Interestingly, this circuit is heavily dependent on the choice and performance of the operational amplifier at its heart. Essentially, as stated, the T configuration in the feedback limb of the amplifier causes the amplifier to have a rising HF gain until it operates - to all intents and purposes - open-loop. The last pole (the Neumann Pole if you must) is thereby defined, not as a tidy time-constant at all, but by the dominant pole of the operational amplifier frequency-compensation.
The choice of operational amplifier in the SE66 was Bob Widlar's paradigm-changing μA709. This was a fine component for its time but with a sluggish slew-rate by today's standards. Thanks to Neumann's engineers' solid understanding of the op-amp and their choice of external frequency-compensation components, the circuit response is very good. It rises to a peak about 70kHz before falling away due to the op-amp compensation. The combined effect the op-amp and of the following active-filter is illustrated in the figure below. Note how the active low-pass filter has no effect on response until above 20kHz.6
Interestingly, the circuit for the SAB-74B programme equaliser in the later Neumann VMS 70 lathe reverses the circuit elements, so that the supersonic filter (this time built around a complementary-Darlington transistor pair and with a turnover at 50kHz) precedes the op-amp-based 75µS pre-emphasis stage which is itself separate from the last stage where the 3180µS and 318µS time constants are implemented in a further op-amp circuit.
This reversal of the equaliser circuit topology in the later Neumann design was an odd decision because headroom is compromised in such an arrangement compared with the earlier SE66 equaliser as a result of the pre-emphasis stage carrying the full signal, rather than one in which the bass frequencies have already been removed. Nonetheless, the SAB-74B is said to be the most widely used equaliser in the cutting of contemporary records³, so its performance is of great interest. Does it implement the Neumann pole?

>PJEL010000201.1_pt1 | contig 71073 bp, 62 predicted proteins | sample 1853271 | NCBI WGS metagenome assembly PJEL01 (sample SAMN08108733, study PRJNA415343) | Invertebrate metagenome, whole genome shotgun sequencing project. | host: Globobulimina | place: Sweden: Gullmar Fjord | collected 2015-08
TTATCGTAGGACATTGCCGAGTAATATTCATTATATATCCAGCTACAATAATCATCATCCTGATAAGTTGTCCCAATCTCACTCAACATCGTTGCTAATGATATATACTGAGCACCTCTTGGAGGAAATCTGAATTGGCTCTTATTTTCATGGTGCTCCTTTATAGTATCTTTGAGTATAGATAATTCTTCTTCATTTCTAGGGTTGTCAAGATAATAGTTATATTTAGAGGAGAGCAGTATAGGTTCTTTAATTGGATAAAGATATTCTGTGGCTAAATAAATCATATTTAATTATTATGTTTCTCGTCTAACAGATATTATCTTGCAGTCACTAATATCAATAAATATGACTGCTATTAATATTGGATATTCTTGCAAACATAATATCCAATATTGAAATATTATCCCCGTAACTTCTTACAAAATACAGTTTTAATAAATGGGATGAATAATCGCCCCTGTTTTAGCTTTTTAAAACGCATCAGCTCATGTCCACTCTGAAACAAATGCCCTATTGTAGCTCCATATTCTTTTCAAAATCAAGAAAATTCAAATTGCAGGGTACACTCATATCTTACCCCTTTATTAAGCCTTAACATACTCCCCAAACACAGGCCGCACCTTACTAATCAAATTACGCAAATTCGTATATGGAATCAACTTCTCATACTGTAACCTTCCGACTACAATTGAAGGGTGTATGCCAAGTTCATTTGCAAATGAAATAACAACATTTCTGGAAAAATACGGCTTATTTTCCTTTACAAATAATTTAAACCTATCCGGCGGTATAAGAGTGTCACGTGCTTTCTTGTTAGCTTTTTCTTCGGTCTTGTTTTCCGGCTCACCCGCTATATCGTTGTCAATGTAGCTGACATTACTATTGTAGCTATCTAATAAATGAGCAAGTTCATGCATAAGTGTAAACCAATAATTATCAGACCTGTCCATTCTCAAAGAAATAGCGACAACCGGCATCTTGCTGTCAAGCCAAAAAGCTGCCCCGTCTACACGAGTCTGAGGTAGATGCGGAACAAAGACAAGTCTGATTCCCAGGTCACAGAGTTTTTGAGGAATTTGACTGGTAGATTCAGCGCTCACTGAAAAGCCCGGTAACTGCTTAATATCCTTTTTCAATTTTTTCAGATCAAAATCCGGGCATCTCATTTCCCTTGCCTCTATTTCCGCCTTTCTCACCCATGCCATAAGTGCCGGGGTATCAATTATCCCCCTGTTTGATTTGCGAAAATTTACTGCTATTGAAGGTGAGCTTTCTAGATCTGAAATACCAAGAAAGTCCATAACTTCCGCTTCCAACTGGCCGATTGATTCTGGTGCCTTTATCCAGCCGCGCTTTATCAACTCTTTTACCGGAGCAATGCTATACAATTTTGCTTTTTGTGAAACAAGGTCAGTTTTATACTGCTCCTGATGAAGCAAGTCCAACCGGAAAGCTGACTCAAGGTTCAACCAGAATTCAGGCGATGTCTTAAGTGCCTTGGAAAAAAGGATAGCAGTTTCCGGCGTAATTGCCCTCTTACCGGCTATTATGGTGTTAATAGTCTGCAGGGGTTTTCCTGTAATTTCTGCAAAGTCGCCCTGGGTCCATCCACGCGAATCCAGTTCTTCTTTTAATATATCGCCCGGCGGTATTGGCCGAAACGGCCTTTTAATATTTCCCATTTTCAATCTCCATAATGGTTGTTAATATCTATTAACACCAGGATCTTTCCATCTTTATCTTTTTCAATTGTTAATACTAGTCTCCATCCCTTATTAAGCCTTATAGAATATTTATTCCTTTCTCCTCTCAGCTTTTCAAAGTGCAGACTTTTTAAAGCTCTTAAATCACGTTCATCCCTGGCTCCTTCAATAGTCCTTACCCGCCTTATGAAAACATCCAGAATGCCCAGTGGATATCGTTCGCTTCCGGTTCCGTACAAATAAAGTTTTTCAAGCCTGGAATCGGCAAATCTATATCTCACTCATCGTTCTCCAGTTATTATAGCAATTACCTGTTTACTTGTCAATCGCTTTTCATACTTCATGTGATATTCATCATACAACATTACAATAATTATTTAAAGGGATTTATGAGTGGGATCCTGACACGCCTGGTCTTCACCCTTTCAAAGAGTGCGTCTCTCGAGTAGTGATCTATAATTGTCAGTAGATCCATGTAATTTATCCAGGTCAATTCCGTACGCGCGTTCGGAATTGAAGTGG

The answer is a definitive, no. Despite its apparent differences, the SAB-74B equaliser relies, once again, on the op-amp to provide rising HF gain way beyond 20kHz. The SAB-74B benefits from a more modern and better amplifier: the LF356 FET op-amp.
In fact, the characteristics of the LF356 op-amp would cause the gain of the SAB 74B to peak well outside of the audio band (100kHz) were it not for the presence of the up-stream supersonic filter which limits the peak to 50kHz. But, being an active filter with a reasonable Q, there is no appreciable effect upon the amplitude response at 20kHz as the figure below illustrates.
Neumann launched their first, stereo cutter-heads in the late 1950s. These were designed to be mounted on the Neumann AM-32b lathe and driven by a pair of Neumann LV60 tube (valve) power amplifiers (left). This was the Neumann solution for stereo recording up until the introduction of the VMS 66 in 1966.
Unlike later lathe electronics, the record equalisation was accomplished in the power-amplifier in this design. The schematic is given here. ⌘-click (right-click) for a larger version.